Institutional Racism In The Academy by Andrew Pilkington

LeftCentral Book Review 

Wall of Books

Copright Mr.T in DC

On April 22nd 1993, Stephen Lawrence was murdered, “Stephen was stabbed to death because he was black” this highly disturbing and incontrovertible finding emanates from a judicial inquiry, the Macpherson Report (1999), set up in 1997 to examine the flawed Police investigation into Stephen Lawrence`s murder. An investigation marred by a combination of factors most notably, “institutional racism” within the Police. As Professor Pilkington outlines the inquiry went further admitting that “institutional racism was rife in British Society”. Andrew Pilkington utilises institutional racism as a conceptual tool to investigate Midshire Police and Midshire University, an ambitious endeavour producing a stimulating book.

Pilkington unravels the thorny concept of institutional racism a term initially associated with Stokely Carmichael a Black Power critic of USA racial policy. There has been significant resistance in applying this concept to the UK, for example the Scarman Report (1981) rejected the notion. This reticence may be valid given the racial landscape that Carmichael/Hamilton surveyed in 1967, with its heritage of de facto and de jure racism, making direct comparison with the UK difficult. However, Pilkington quoting Carmichael illustrates that, “Institutional racism also has another name: colonialism” a concept in which British institutions are clearly not immune.  Read more of this post

Why we should mix Politics with Sport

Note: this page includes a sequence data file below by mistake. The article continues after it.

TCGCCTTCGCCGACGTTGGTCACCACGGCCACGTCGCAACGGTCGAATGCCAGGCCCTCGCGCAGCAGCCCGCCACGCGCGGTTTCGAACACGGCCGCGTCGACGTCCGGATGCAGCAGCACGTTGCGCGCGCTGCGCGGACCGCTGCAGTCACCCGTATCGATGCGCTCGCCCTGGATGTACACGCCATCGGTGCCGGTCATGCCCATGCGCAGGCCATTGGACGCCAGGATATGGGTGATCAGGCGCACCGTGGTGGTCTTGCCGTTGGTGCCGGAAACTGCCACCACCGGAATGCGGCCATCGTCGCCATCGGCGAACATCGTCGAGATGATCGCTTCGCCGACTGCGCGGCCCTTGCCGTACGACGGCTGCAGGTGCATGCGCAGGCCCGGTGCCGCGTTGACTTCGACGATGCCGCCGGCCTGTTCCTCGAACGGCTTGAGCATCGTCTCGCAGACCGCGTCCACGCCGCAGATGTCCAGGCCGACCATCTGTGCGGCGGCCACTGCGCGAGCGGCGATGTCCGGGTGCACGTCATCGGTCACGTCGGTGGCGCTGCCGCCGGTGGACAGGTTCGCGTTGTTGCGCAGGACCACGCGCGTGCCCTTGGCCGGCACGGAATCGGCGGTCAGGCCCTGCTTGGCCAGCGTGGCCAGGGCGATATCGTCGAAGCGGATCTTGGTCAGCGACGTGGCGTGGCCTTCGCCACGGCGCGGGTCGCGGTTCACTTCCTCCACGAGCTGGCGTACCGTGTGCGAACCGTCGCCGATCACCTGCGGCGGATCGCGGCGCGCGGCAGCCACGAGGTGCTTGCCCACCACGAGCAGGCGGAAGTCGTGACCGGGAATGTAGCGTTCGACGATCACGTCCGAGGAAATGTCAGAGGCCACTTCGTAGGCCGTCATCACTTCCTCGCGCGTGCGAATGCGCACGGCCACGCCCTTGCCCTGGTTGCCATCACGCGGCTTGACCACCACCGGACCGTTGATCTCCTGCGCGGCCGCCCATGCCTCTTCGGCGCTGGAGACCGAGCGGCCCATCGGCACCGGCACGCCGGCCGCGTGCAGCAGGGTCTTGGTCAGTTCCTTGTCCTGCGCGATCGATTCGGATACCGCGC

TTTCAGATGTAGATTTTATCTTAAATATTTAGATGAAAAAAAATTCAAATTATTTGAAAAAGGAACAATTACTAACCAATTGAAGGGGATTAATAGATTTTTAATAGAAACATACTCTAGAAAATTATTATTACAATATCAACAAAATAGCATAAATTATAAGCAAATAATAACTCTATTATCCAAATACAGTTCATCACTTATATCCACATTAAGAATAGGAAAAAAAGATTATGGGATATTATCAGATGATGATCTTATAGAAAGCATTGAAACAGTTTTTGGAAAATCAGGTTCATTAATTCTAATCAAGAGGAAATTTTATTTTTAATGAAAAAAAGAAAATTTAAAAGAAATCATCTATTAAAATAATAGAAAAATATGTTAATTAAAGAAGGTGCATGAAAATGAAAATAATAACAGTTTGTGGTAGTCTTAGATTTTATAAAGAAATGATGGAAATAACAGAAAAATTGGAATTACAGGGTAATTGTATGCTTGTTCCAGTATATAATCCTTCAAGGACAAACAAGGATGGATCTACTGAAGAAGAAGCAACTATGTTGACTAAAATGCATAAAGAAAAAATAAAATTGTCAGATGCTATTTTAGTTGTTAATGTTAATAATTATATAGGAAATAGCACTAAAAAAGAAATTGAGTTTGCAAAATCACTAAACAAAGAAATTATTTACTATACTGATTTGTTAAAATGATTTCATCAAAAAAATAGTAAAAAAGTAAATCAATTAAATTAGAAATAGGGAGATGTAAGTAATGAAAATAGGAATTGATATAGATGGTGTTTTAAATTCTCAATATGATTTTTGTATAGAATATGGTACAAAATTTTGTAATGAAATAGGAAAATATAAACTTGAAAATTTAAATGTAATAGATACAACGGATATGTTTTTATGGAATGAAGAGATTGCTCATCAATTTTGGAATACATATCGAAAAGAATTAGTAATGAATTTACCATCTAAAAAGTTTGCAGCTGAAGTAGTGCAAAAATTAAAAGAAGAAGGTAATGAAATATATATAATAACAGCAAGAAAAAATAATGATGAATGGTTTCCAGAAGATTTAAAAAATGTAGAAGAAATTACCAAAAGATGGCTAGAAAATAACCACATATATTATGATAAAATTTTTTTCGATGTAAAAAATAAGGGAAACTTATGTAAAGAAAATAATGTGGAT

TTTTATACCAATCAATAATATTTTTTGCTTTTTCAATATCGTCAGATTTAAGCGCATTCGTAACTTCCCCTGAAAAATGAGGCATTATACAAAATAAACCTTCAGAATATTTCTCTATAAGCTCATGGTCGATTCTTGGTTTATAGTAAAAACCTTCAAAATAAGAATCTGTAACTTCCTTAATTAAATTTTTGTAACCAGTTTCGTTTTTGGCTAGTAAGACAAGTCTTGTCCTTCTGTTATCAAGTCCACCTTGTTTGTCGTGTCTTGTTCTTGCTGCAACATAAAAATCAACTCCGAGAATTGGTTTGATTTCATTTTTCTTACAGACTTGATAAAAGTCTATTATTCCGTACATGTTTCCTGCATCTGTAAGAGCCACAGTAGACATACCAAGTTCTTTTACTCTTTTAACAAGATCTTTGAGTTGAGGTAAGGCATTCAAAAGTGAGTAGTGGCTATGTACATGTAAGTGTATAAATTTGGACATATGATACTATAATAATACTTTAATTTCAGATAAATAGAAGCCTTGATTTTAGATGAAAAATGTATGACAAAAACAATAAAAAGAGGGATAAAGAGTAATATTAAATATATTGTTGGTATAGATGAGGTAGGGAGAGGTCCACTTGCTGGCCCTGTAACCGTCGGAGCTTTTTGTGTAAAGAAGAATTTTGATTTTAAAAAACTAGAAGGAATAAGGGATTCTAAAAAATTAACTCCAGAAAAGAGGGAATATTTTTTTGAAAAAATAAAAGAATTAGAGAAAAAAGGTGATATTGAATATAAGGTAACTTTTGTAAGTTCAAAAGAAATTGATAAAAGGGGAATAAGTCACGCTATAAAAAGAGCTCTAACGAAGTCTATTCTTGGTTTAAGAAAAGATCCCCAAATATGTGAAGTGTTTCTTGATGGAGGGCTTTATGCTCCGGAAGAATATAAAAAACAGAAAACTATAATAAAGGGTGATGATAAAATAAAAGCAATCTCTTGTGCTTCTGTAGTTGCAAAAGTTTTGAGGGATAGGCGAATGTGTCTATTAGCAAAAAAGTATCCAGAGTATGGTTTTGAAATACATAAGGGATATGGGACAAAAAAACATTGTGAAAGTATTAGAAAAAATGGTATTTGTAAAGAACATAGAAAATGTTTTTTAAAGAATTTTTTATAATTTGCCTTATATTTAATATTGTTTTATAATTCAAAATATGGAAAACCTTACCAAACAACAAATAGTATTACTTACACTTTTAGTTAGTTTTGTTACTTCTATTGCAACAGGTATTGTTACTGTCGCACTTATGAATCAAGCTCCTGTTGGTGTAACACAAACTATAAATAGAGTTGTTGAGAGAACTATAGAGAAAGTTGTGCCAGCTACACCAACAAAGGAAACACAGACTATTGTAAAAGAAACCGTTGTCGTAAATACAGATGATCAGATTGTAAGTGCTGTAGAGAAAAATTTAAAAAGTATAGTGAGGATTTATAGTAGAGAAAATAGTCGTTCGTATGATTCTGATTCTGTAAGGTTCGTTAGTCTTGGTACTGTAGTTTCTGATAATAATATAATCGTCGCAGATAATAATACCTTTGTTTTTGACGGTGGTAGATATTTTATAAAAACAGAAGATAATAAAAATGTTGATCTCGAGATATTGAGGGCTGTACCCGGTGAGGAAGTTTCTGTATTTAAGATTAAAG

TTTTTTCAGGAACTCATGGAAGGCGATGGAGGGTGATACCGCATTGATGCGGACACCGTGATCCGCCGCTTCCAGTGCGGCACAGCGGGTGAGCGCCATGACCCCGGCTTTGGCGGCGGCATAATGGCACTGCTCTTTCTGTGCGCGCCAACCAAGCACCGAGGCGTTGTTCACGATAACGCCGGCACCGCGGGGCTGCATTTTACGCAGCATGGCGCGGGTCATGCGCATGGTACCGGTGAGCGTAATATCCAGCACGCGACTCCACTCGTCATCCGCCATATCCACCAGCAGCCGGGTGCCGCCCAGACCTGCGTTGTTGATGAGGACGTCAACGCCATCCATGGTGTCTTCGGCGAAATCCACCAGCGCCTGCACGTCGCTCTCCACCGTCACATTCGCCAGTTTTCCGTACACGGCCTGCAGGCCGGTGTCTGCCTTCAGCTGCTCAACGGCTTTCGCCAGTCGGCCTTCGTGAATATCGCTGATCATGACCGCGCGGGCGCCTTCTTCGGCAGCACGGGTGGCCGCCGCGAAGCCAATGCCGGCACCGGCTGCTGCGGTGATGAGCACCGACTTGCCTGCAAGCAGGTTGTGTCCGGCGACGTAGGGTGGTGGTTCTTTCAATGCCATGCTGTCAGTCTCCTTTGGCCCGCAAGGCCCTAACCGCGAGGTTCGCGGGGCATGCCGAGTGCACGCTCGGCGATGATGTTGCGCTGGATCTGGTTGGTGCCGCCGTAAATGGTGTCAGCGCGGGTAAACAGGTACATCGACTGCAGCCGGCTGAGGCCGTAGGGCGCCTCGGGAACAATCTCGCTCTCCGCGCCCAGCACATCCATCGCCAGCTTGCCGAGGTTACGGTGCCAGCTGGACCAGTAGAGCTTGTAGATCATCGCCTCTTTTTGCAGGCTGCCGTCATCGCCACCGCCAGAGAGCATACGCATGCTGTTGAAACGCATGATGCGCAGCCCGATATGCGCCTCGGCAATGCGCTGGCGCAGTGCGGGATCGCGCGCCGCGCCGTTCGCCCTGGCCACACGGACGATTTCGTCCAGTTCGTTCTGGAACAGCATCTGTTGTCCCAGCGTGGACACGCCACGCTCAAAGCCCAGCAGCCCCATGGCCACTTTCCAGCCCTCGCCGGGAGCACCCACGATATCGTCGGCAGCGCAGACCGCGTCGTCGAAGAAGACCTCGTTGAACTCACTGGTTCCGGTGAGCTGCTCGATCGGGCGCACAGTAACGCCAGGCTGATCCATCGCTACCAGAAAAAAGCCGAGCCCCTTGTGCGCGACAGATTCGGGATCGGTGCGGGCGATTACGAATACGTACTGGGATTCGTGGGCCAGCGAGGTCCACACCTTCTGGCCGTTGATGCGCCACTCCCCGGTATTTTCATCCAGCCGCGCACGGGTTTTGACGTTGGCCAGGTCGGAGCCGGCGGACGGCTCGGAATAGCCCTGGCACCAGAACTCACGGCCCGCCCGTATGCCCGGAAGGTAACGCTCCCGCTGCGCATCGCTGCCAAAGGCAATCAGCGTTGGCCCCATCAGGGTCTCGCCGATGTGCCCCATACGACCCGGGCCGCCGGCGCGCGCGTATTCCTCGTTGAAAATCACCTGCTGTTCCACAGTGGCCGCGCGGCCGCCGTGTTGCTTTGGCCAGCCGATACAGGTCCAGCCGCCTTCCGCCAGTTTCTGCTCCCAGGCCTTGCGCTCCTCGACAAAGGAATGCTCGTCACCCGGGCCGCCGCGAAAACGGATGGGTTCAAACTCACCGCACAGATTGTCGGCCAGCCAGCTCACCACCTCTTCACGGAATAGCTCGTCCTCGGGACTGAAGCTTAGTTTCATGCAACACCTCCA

Georgia Lewis 

Image © Morning Calm News

This week, mass laughter has been the overwhelming reaction to the South Korean flag appearing on screen just as the North Korean women’s football team was about to take to the pitch. Cock-ups like this are funny, and are as inevitable at events on the scale of the Olympics as the overreactions from the aggrieved parties. But should North Korea even be allowed to participate in the Games at all?

It is a challenging question because, on one hand, it is a great opportunity for North Korean athletes to see a bit more of the wider world and it can help bridge gaps between the rest of the world and one of the planet’s most secretive nations. Then again, with their constant threats to world peace and internal human rights abuses, should they be banned to send a strong message to the government that it should not treat its own people so appallingly and expect to be part of the global community? But if we exclude North Korea from the Games, do we also exclude China? Bahrain? Saudi Arabia? The US, even? Hell, should my own country, Australia, be excluded as a protest against the mandatory detention of asylum seekers, including children? Pretty soon, we’d end up with a very small Olympics indeed. The modern Olympic movement has grown since 1896, when just 14 countries competed, to become a global event – regardless of what you might think of the billions of taxpayer pounds spent on the games, the principle of bringing the countries of the world together is not all bad.

But to try and separate politics from any sport, let alone the Olympics is naive in the extreme. And again, this isn’t always a bad thing. Jesse Owens’ magnificent achievement at the 1936 Berlin Games made a mockery of Hitler’s ludicrous and lethal Aryan master race ideology. The image from the 1968 Games in Mexico City of Men’s 200m gold medallist Tommie Smith and bronze medallist John Carlos with their heads down and fists raised in the black power salute is one of the most powerful protest images of all time. In 1980, the Moscow Games was marred by a 61-nation boycott led by the US over the USSR’s invasion of Afghanistan – a boycott that looks rather bizarre in light of the polarising US presence in the Middle East to this day.  Read more of this post

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